Five Tips for Eliminating Workplace Misconduct

If you’re like most human resources professionals, you want to create a workplace where misconduct can’t thrive — and that starts with a strong focus on culture.

Most people entering the workplace are looking for a positive, supportive culture. And whether they’re Millennials, Gen Xers or Baby Boomers, they know when they’re in a bad work atmosphere, even if they can’t describe it. As one employee at a top-ranked company puts it, “Culture is not just a poster (here).” Management is “extremely caring towards their employees as well as their customers. The company thrives on making their employees happy, knowing it will make their customers happy.”

Indeed, a caring work environment leads to happy customers — and it also leads to a workplace of minimal misconduct. So what can your organization do to create a culture of trust, one in which employee misconduct is addressed as soon as it occurs?

Here are five tips for eliminating misconduct in the workplace:

1. Foster a supportive culture.

Rather than trying to prevent misconduct, work to create a culture that makes employees feel safe, supported, valued, and productive. Smart businesses realize that before they can be effectively and sustainably compete externally, they have to be strong internally. Rather than creating an aggressive workplace in which employees are pitted against one another, foster a friendly, team-oriented community that encourages everyone to succeed. Misconduct can’t survive in the midst of a strong culture. It’s far less likely to show up, and when it does, supervisors and teammates will nip it in the bud.

2. Establish a strong anti-harassment policy.

Companies should also establish a strong anti-harassment policy, one that clearly defines misconduct and the consequences of engaging in this type of behavior. The policy should prohibit harassment or offensive conduct in any form. It should make it clear that misconduct includes actions both in and outside of the workplace that affect an employee’s work environment — and that serious offenses will lead to discipline, and ultimately discharge. Perhaps most importantly, the policy should have a mandatory reporting clause that requires all employees to report any offenses they observe, regardless of the perpetrator.

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3. Arm supervisors with communication skills

To reinforce a culture of trust, it’s also critical to proactively train managers and supervisors to develop good communications skills. Supervisors need to learn how to communicate diplomatically and tactfully to their direct reports. They need to handle difficult situations in a way that fosters mutual respect. And they must give and receive constructive criticism without creating conflict. The best way to educate your supervisors is through interactive, in-person training that allows them to practice these skills in a safe environment.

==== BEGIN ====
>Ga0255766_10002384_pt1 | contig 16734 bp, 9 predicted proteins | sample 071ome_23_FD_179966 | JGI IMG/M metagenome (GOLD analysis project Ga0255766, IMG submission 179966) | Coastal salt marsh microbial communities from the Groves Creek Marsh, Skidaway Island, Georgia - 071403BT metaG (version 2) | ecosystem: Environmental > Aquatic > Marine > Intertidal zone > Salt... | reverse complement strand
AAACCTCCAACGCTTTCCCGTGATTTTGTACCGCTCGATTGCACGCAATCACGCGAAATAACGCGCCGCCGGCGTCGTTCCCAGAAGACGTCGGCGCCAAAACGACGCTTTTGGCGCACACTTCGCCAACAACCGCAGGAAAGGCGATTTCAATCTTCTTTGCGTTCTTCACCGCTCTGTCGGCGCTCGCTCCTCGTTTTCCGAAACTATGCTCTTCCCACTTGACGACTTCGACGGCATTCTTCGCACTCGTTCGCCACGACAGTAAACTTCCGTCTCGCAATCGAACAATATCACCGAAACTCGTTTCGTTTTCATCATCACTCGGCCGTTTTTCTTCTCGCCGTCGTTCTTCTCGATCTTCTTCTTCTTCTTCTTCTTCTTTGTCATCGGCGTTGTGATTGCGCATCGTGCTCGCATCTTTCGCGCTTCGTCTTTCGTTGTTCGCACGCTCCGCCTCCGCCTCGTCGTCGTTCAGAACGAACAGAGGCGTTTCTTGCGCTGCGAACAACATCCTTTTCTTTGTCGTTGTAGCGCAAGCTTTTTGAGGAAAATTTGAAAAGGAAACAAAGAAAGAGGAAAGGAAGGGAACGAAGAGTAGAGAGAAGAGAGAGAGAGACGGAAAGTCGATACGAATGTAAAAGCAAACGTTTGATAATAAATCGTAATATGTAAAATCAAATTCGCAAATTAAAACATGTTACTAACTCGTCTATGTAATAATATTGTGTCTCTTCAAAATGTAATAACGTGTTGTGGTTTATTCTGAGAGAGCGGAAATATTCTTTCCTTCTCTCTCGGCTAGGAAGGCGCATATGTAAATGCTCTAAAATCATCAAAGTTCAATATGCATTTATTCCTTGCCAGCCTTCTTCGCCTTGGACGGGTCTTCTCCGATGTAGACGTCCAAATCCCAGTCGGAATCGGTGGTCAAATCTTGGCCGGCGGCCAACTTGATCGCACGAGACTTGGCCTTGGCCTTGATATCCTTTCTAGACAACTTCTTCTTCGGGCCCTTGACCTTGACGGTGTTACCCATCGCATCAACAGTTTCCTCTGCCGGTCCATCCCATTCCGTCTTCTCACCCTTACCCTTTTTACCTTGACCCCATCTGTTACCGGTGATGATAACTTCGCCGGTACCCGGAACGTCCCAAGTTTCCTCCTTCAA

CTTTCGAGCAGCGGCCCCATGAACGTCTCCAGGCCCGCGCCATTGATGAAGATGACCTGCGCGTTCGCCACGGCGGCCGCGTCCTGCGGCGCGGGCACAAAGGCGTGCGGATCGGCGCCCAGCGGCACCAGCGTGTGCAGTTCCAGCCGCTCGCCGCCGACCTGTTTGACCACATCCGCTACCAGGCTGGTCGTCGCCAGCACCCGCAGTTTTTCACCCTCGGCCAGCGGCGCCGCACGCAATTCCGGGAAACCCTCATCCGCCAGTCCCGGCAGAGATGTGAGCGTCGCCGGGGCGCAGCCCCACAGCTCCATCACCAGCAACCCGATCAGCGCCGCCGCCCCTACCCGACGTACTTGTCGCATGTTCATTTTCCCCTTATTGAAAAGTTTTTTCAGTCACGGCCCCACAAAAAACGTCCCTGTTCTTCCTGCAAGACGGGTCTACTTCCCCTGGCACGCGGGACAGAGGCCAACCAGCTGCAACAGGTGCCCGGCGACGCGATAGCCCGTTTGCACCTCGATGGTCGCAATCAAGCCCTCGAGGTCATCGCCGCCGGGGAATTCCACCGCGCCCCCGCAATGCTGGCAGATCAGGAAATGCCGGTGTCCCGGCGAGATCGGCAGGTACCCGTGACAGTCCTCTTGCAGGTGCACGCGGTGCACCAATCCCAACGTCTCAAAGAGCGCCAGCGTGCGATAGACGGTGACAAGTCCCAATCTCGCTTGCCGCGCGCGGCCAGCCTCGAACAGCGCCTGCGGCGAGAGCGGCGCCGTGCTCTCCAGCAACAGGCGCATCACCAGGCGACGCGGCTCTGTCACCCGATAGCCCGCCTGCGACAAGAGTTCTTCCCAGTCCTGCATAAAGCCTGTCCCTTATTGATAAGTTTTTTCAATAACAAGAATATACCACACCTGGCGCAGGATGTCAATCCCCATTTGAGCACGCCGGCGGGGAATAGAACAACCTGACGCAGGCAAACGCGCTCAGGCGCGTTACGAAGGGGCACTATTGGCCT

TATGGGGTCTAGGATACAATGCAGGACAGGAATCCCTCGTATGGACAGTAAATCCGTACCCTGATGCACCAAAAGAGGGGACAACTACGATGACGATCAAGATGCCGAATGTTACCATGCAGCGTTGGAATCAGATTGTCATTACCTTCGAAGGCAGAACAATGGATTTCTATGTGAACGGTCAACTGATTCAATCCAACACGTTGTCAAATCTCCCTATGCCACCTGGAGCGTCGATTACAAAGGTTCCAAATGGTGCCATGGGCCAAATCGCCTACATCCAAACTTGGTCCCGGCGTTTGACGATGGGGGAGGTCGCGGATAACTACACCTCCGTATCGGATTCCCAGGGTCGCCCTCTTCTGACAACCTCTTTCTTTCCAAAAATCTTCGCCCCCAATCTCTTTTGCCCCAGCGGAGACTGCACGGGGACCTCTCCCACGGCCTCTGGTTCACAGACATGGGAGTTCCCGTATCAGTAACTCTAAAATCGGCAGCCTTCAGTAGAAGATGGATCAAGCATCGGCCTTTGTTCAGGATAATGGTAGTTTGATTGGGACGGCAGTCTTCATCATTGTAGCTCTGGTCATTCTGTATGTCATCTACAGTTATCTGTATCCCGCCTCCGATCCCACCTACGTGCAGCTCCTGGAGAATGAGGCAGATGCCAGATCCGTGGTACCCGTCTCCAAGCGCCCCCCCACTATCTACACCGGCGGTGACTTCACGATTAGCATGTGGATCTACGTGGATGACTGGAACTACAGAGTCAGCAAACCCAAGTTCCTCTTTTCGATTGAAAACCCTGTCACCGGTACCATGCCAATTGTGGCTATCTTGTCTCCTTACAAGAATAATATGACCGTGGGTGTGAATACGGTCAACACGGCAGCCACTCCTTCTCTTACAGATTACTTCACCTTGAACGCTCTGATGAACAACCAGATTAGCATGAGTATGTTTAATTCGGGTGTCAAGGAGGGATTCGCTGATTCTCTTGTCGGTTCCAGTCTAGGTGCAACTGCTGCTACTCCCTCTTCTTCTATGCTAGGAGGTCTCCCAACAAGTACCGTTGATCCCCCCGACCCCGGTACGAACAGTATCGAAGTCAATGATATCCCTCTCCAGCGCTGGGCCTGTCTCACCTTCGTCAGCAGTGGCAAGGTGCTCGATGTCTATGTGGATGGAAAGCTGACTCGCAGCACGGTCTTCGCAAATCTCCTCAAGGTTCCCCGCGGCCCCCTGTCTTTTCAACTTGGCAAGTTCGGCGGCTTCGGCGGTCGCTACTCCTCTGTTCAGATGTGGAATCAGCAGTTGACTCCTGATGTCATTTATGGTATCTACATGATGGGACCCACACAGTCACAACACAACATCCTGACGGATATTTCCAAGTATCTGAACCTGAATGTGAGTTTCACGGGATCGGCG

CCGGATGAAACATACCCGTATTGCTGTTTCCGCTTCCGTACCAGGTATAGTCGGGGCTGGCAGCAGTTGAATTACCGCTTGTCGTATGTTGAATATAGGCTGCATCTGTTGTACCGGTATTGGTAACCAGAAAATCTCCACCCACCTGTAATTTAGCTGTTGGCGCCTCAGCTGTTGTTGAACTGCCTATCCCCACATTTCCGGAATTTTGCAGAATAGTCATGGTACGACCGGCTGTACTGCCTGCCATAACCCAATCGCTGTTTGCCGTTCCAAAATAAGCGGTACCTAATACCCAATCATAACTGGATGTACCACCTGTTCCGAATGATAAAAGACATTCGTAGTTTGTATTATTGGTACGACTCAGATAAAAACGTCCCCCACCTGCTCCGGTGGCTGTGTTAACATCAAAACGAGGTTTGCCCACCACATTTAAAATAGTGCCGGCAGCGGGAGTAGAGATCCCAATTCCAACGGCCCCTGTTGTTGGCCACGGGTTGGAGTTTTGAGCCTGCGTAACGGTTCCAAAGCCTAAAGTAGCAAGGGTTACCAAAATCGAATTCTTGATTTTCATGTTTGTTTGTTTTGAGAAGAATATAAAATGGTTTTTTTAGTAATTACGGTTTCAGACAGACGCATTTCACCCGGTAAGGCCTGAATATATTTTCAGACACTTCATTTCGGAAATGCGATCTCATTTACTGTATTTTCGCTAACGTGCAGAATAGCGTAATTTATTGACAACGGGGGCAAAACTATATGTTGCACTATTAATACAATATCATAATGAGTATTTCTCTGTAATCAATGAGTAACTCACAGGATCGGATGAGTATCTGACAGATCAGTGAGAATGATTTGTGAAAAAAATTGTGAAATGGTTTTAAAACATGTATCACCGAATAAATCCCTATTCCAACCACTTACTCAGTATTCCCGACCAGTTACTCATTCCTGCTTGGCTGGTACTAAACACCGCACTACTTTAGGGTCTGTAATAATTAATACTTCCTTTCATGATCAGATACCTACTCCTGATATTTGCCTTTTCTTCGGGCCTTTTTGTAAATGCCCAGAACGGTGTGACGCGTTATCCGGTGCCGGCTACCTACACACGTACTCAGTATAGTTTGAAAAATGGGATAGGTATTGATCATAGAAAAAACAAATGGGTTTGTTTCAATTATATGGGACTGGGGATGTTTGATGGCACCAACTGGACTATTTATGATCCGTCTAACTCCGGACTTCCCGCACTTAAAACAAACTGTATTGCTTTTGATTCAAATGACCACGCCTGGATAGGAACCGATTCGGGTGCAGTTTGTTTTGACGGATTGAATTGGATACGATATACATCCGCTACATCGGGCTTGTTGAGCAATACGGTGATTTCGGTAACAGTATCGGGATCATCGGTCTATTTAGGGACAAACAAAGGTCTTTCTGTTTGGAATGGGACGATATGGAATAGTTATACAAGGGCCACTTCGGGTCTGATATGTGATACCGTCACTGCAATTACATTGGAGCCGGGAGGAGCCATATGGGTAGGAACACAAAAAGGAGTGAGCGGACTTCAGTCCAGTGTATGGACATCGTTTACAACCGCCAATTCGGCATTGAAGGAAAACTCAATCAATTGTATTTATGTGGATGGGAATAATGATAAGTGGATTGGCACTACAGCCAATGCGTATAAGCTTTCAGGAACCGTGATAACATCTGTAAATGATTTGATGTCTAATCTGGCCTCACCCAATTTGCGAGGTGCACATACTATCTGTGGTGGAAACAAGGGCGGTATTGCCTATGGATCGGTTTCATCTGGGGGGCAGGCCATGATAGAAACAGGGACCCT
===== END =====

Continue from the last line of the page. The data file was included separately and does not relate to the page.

4. Create support and require check-ins

In addition to in-person training, organizations should create ongoing support systems that enable supervisors to apply their communication skills over time. What’s learned in a one-day training session will soon be forgotten unless it’s reinforced in the weeks and months that follow. Ongoing support groups offer managers and supervisors the opportunity to hone their skills while obtaining a much-needed forum to discuss and resolve difficult issues as they arise. Support groups also create a system to hold supervisors accountable for their soft skill development.

5. Share your results

Unfortunately, human resources can often take a back seat to production goals or revenue reports, making it more challenging to promote the tools and systems needed to enhance company culture. To build support, you need to frame their needs in business terms. How does communication training mesh with company values? What have other companies paid in legal fees for ignoring workplace misconduct? Moreover, as you build your programs, you should clearly and consistently showcase your results. Has employee retention increased since you began your efforts? Has the number of harassment complaints declined? What feedback are you receiving from employees? Consistently tracking and showcasing your results will help you obtain the long-term support needed to eradicate misconduct from the workplace.

Jodi Slavik is an employment attorney at Vigilant and provides legal counsel to West Coast businesses on employment issues, including training of HR professionals, managers, supervisors, and employees on a range of liability and leadership issues.

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